The HIV sales force scandal just exploded in Pfizer's face.
Those of you following Question Authority know that I've spent a lot of time on Pfizer's maraviroc scandal and allegations about illegal premarketing and how the FDA suddenly delayed approval of this novel HIV drug for "unknown reasons . . . " in spite of recommendations by an advisory committee to approve the drug.
Ed Silverman over at Pharmalot just followed up with his own Pfizer HIV sales force whistleblower story, complete with e-mail and power point presentation, focusing on Viracept, which is the drug this HIV sales force is actually selling.
This well researched story is a must read and I'm simply reproducing Ed's outstanding work below. I can't wait for his next installment!
At Pfizer, Improper Marketing Is An Infectious Disease; Drugmaker Probes Another AIDS Med
June 26th, 2007 8:58 am
Over the past few weeks, Pfizer has had nothing but trouble with its new AIDS drug, maraviroc. The FDA unexpectedly delayed approval and the reasons aren’t clear. Meanwhile, the drugmaker quietly began investigating allegations that its sales team was instructed to promote maraviroc to physicians. This is a big no-no, because the drug still isn’t approved and this would violate a Corporate Integrity Agreement with the feds.
As it turns out, Pfizer is also investigating charges that the same HIV sales force was encouraged to improperly promote Viracept, an aging AIDS drug. Sales reps were given unapproved training and detailing materials (see below). The allegations, which also involve unapproved funding of CME programs, were made by a sales rep who now complains of retaliation. A Pfizer spokesman confirms the investigation is under way, adding that “we take any concerns about any appropriateness of activities involving the company very seriously.”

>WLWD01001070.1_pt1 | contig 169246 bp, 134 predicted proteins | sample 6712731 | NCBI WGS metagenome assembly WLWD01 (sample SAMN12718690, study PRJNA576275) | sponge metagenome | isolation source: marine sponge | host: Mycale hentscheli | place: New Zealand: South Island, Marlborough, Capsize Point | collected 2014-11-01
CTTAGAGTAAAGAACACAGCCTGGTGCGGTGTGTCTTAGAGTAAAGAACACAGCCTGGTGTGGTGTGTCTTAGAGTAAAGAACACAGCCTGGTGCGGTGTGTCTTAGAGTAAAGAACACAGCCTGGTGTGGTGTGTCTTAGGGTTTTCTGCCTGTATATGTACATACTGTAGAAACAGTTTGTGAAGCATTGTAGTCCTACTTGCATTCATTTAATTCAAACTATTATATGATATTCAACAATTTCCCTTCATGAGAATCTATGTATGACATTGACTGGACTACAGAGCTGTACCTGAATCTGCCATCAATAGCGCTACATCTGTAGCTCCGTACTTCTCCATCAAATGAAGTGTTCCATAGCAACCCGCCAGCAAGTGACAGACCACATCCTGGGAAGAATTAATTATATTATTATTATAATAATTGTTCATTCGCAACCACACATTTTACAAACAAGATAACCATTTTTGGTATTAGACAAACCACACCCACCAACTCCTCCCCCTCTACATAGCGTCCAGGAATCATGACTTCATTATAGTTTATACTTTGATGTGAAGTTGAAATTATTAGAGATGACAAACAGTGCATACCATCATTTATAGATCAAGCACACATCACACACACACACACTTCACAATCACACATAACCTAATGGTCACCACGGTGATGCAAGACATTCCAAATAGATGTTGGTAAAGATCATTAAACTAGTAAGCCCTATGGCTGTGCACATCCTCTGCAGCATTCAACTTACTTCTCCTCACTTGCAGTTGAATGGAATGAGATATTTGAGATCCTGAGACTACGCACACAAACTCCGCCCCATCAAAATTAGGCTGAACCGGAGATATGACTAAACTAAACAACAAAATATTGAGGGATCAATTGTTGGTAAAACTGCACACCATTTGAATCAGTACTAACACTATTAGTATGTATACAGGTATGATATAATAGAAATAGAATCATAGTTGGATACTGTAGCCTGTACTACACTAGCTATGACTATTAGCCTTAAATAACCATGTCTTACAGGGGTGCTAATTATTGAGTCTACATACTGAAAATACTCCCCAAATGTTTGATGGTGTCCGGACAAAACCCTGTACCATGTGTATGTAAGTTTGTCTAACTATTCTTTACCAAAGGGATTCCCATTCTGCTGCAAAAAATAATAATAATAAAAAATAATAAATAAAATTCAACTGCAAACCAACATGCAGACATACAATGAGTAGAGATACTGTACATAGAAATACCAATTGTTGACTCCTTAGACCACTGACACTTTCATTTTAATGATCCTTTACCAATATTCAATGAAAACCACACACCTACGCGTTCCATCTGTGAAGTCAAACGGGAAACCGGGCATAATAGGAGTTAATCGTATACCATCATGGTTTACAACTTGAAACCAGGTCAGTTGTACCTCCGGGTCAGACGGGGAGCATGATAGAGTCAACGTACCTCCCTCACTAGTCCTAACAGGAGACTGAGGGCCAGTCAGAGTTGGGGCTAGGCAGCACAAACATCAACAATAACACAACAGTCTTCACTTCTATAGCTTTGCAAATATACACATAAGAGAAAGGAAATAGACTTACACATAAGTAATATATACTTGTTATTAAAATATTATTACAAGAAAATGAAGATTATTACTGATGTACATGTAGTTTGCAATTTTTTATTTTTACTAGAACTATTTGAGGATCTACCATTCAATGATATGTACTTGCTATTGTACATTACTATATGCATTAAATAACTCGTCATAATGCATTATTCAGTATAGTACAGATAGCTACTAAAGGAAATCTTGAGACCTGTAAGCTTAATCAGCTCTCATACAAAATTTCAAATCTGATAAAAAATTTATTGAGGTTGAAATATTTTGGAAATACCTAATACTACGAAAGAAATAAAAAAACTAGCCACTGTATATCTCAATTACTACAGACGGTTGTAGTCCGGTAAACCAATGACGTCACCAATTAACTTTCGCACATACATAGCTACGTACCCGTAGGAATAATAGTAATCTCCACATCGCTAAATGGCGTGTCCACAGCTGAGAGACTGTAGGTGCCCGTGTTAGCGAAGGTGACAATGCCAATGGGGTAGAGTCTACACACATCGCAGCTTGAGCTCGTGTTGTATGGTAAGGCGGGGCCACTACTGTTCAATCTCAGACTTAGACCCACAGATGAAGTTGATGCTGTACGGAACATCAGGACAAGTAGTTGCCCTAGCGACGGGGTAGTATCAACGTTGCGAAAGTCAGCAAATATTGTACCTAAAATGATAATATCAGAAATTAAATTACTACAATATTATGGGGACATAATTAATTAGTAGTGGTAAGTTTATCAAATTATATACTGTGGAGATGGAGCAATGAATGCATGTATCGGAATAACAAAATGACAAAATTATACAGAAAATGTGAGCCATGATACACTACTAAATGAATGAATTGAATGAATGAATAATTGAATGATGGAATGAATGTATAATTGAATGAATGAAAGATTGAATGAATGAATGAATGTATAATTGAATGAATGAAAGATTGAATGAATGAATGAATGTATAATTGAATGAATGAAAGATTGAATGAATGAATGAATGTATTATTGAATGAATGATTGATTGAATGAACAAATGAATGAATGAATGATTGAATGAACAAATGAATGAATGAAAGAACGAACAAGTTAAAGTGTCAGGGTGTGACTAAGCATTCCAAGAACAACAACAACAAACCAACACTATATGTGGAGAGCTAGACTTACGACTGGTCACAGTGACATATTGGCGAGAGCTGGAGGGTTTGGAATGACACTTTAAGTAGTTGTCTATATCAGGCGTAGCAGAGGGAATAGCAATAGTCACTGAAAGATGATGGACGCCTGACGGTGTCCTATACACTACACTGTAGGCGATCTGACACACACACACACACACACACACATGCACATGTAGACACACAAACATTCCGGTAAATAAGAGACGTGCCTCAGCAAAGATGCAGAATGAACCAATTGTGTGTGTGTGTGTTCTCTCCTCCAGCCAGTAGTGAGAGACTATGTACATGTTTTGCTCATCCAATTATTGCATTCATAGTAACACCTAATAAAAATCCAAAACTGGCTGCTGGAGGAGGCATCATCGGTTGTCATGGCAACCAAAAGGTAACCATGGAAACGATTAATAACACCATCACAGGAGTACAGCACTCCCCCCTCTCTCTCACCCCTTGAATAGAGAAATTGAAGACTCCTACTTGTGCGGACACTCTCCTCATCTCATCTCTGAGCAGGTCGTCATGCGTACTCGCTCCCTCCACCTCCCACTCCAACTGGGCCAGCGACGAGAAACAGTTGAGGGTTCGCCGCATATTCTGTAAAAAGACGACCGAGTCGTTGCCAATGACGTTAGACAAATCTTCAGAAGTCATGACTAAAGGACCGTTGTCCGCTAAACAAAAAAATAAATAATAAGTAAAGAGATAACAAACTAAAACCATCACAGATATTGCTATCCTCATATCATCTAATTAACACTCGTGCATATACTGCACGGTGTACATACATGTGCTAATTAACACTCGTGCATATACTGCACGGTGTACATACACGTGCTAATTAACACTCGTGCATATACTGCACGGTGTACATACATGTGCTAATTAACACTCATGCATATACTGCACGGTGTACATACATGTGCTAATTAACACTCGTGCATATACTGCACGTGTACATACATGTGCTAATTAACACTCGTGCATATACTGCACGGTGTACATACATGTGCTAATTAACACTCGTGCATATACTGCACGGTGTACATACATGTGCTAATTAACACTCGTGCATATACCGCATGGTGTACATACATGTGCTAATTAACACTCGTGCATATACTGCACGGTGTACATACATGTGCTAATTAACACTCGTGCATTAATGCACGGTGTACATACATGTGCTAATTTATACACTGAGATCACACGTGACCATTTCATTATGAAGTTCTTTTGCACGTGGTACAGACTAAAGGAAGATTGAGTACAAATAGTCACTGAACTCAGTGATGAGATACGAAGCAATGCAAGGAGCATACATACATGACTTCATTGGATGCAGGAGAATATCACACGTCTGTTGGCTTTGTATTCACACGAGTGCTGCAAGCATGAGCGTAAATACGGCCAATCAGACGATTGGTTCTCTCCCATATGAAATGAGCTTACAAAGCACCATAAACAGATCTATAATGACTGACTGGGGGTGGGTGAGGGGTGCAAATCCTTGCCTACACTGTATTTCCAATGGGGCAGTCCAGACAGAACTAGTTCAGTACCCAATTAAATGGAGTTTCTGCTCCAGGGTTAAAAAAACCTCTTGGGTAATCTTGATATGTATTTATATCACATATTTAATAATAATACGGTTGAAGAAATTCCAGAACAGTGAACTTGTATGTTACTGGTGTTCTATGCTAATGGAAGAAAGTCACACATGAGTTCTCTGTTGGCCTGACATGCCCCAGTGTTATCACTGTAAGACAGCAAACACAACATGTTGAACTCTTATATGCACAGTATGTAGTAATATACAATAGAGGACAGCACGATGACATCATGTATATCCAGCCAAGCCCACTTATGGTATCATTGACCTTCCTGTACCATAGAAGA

Why did this happen? A mix of panic and frustration. Pfizer got into the AIDS business in 2000 by acquiring Warner-Lambert, which itself had bought Agouron Pharma and its Viracept, or nelfinivir, a new AIDS med that generated about $420 million in sales in 1998. But Viracept was soon eclipsed by other drugs, such as Kaletra, Sustiva and Reyataz, and by last year, annual sales dwindled. Underscoring the point, Viracept is no longer listed separately in Pfizer financial reports. (Look here for the decline. On the far left, Viracept is the green line that begins at 20 percent and later plummets).
“We call it has-been-avir, not nelfinivir” says the sales rep. “They had to do something. And so we were given all sorts of materials to boost business. You know, a sales rep just doesn’t wake up one morning and say ‘I’ll use these unapproved studies or slides or whatever.’ It has to come from somewhere. And we were told that our performance was based on whether we were able to use that material in the field. But it violates Pfizer’s own policy. That’s why I reported these things.”
Here’s one example. This e-mail was written by a Pfizer professional science liasion, a position more commonly called medical science liasion at other big drugmakers. The note encourages HIV sales reps to show doctors a set of slides entitled ‘Treatment Considerations for HIV Today and Tomorrow.’ But the sales rep points out that the slides disclose a problem.
> > Sent: Thursday, November 09, 2006 11:09 AM